Good for you...

But sadly, your arguments are no more persuasive than before. EVERY room you listen to a stereo in (short of an anechoic chamber) is rife with room reflections, standing waves and nodes. Somehow, this has NOT stopped people preferring stereo to mono over the last sixty years or so. What on earth is wrong with us?

Just tell me you listen to a MONO home music system, and I'll go away...

And let me know if you start to play large concert venues. Me, I play clubs, restaurants and corporate banquets. NONE of which are large enough to mandate a mono PA.

Look, SURE there is a 'sweet spot' where there is optimal stereo imaging. But what you are refusing to acknowledge is that every other spot is NOT 'sour', just slightly less good. If your goal is to present the same, mono sound to everyone in the room, you have hit the nail on the head. If you want to present a two dimensional sound to ALMOST everyone in the room, you cannot achieve this. I can. I can also be a LOT louder on the dancefloor without disturbing the back of the room. You can't (you are simply playing venues and audiences that don't WANT 'loud at the front').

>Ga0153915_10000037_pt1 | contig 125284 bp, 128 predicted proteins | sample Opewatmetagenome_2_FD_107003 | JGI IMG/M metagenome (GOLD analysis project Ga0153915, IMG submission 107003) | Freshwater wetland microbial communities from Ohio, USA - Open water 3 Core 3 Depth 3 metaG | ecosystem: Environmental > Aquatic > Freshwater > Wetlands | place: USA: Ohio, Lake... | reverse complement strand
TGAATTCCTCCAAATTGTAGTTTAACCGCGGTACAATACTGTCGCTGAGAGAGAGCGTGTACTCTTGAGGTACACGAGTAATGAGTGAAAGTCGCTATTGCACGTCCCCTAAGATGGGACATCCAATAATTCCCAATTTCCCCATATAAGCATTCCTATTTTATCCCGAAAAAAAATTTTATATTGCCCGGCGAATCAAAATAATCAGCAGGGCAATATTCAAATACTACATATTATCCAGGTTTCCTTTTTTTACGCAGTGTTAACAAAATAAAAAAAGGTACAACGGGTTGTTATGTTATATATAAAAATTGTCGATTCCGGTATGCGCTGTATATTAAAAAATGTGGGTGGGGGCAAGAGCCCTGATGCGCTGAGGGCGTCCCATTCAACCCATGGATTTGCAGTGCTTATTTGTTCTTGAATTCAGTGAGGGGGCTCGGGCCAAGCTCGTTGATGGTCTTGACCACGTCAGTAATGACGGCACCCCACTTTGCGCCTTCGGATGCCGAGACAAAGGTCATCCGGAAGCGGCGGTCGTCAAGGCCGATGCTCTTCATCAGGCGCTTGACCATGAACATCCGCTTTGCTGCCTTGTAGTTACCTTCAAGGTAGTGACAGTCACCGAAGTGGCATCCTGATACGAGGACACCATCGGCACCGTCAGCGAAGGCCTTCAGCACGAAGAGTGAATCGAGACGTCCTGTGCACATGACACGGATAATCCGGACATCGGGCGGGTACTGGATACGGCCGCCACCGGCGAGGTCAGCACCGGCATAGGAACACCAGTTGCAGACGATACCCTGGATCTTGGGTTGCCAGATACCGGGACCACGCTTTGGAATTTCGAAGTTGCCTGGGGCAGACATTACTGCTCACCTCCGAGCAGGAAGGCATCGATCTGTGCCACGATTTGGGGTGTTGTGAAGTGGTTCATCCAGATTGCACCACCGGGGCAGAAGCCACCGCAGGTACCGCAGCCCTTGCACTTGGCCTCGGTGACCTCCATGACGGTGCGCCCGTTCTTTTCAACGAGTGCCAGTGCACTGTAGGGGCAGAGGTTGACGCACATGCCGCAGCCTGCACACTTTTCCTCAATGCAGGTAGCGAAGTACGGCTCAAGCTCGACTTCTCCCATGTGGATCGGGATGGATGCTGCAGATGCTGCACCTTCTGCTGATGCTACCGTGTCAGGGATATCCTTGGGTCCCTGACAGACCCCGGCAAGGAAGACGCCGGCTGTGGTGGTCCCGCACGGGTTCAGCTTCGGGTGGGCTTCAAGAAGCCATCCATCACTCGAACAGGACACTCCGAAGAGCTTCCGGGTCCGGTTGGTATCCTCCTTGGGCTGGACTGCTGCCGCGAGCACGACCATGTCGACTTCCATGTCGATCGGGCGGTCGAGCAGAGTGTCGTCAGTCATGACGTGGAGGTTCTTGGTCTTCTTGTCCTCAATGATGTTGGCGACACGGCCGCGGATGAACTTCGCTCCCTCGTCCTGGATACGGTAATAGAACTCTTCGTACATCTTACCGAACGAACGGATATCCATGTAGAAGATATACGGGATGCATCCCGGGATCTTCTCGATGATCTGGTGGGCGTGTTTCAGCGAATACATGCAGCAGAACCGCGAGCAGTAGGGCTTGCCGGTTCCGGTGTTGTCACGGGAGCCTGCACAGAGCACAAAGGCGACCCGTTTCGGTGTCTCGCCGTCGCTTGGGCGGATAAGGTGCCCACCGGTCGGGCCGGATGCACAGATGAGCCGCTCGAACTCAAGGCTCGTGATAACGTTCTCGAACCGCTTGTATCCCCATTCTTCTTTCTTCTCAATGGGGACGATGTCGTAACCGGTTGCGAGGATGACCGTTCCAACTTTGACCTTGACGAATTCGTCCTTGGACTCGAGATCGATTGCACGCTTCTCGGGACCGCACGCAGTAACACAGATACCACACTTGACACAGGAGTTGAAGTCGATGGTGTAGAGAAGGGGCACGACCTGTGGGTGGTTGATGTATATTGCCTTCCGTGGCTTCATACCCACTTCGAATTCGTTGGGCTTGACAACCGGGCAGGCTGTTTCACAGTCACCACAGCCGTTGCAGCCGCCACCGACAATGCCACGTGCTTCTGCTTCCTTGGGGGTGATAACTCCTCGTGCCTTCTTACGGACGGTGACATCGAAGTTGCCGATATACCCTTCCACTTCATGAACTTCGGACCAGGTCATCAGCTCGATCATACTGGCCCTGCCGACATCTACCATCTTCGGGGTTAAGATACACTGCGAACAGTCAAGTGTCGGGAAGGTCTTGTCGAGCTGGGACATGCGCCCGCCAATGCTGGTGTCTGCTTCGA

Listen, let's get back to this in twenty year's time, OK..? If everybody is listening to line arrays of mono music, I will eat my hat (chicken or otherwise ). If they are not, you eat yours...

Everybody was predicting the LAST Bose systems (you know, the 802's) were the 'wave of the future' when they came out. LOTS of little speakers in an unconventional cabinet (sound familiar?), with dedicated controllers, etc.. And yet, despite all the hype, here we are donkey's years later, without this style having fulfilled the hype, or become the de facto type for PA usage..

History (apparently) teaches nothing....